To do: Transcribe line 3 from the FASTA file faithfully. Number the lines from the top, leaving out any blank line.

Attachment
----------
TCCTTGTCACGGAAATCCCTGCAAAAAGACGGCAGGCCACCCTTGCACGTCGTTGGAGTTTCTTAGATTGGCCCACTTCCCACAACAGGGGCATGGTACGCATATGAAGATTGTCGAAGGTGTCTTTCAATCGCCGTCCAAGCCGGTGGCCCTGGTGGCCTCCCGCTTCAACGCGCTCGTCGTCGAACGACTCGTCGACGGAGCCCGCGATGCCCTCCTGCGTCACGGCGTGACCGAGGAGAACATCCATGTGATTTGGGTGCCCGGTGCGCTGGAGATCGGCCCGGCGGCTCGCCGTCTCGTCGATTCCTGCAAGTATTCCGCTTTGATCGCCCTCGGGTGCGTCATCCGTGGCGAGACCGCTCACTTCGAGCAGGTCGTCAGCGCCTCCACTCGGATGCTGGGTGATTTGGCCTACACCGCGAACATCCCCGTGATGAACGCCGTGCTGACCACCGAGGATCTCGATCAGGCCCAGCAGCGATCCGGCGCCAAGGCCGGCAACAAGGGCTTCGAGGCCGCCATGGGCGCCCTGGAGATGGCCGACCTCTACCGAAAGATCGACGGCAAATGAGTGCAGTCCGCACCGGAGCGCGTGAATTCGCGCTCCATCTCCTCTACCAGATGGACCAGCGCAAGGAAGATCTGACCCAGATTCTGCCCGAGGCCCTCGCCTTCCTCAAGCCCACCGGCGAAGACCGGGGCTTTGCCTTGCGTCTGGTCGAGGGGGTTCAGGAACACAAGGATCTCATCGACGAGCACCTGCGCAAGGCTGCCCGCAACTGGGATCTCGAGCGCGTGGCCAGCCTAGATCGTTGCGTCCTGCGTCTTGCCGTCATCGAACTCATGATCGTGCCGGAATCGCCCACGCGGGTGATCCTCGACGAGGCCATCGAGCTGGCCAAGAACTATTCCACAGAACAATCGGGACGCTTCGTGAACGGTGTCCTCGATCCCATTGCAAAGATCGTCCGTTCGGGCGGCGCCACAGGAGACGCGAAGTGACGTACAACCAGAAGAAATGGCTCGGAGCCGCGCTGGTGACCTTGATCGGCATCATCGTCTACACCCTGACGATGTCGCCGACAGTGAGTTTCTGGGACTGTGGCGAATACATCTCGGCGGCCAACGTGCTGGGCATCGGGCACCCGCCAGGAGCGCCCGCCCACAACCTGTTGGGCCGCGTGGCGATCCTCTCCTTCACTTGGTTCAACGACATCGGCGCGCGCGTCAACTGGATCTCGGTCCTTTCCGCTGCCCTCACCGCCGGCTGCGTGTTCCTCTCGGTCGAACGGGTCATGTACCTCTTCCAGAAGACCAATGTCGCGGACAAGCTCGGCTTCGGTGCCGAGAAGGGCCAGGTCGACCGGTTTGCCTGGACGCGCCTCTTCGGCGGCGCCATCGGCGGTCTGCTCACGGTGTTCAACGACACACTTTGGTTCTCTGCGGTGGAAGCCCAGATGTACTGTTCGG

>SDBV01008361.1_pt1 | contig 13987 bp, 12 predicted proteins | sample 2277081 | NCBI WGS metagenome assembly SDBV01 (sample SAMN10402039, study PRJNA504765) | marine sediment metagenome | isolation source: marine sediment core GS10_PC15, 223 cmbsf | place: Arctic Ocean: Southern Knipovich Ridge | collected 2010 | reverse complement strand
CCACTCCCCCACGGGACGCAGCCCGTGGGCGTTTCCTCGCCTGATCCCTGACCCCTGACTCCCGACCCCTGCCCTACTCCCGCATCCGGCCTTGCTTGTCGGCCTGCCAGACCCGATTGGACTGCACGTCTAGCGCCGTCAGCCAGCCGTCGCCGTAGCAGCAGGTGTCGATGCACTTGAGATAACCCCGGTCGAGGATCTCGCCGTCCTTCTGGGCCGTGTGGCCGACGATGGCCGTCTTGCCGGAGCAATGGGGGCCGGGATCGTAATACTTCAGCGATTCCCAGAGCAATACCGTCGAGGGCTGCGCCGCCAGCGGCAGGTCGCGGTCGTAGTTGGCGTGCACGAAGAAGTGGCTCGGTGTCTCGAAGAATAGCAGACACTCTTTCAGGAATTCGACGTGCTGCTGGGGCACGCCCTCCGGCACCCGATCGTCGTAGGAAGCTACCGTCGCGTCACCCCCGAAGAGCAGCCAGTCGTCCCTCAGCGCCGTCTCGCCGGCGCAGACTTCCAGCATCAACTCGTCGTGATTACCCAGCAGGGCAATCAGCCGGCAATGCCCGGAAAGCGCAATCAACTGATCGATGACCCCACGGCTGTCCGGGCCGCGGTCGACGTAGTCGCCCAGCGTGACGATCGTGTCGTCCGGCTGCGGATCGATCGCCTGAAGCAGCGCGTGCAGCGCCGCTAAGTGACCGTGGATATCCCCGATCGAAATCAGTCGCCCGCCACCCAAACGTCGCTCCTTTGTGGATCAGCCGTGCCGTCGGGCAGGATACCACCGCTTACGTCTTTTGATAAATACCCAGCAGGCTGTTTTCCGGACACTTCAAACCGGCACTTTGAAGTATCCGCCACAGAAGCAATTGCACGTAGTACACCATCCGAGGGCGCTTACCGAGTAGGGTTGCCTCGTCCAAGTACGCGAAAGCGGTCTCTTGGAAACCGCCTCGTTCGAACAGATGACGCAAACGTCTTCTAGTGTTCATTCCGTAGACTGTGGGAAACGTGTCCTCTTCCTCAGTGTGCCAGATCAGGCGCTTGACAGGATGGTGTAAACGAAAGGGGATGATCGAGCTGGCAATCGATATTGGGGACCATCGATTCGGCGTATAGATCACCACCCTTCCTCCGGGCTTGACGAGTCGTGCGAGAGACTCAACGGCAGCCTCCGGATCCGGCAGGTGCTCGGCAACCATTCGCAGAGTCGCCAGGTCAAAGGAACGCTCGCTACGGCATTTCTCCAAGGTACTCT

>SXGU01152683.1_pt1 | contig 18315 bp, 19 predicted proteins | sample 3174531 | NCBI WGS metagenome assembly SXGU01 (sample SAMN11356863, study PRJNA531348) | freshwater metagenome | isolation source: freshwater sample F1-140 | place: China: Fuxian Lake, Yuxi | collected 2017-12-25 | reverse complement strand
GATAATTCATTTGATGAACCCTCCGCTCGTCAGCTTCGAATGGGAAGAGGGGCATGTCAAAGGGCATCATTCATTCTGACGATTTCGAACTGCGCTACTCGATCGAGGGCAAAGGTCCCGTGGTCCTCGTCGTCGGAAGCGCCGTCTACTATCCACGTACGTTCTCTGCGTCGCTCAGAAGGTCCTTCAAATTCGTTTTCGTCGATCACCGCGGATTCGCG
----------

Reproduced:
CCACTCCCCCACGGGACGCAGCCCGTGGGCGTTTCCTCGCCTGATCCCTGACCCCTGACTCCCGACCCCTGCCCTACTCCCGCATCCGGCCTTGCTTGTCGGCCTGCCAGACCCGATTGGACTGCACGTCTAGCGCCGTCAGCCAGCCGTCGCCGTAGCAGCAGGTGTCGATGCACTTGAGATAACCCCGGTCGAGGATCTCGCCGTCCTTCTGGGCCGTGTGGCCGACGATGGCCGTCTTGCCGGAGCAATGGGGGCCGGGATCGTAATACTTCAGCGATTCCCAGAGCAATACCGTCGAGGGCTGCGCCGCCAGCGGCAGGTCGCGGTCGTAGTTGGCGTGCACGAAGAAGTGGCTCGGTGTCTCGAAGAATAGCAGACACTCTTTCAGGAATTCGACGTGCTGCTGGGGCACGCCCTCCGGCACCCGATCGTCGTAGGAAGCTACCGTCGCGTCACCCCCGAAGAGCAGCCAGTCGTCCCTCAGCGCCGTCTCGCCGGCGCAGACTTCCAGCATCAACTCGTCGTGATTACCCAGCAGGGCAATCAGCCGGCAATGCCCGGAAAGCGCAATCAACTGATCGATGACCCCACGGCTGTCCGGGCCGCGGTCGACGTAGTCGCCCAGCGTGACGATCGTGTCGTCCGGCTGCGGATCGATCGCCTGAAGCAGCGCGTGCAGCGCCGCTAAGTGACCGTGGATATCCCCGATCGAAATCAGTCGCCCGCCACCCAAACGTCGCTCCTTTGTGGATCAGCCGTGCCGTCGGGCAGGATACCACCGCTTACGTCTTTTGATAAATACCCAGCAGGCTGTTTTCCGGACACTTCAAACCGGCACTTTGAAGTATCCGCCACAGAAGCAATTGCACGTAGTACACCATCCGAGGGCGCTTACCGAGTAGGGTTGCCTCGTCCAAGTACGCGAAAGCGGTCTCTTGGAAACCGCCTCGTTCGAACAGATGACGCAAACGTCTTCTAGTGTTCATTCCGTAGACTGTGGGAAACGTGTCCTCTTCCTCAGTGTGCCAGATCAGGCGCTTGACAGGATGGTGTAAACGAAAGGGGATGATCGAGCTGGCAATCGATATTGGGGACCATCGATTCGGCGTATAGATCACCACCCTTCCTCCGGGCTTGACGAGTCGTGCGAGAGACTCAACGGCAGCCTCCGGATCCGGCAGGTGCTCGGCAACCATTCGCAGAGTCGCCAGGTCAAAGGAACGCTCGCTACGGCATTTCTCCAAGGTACTCT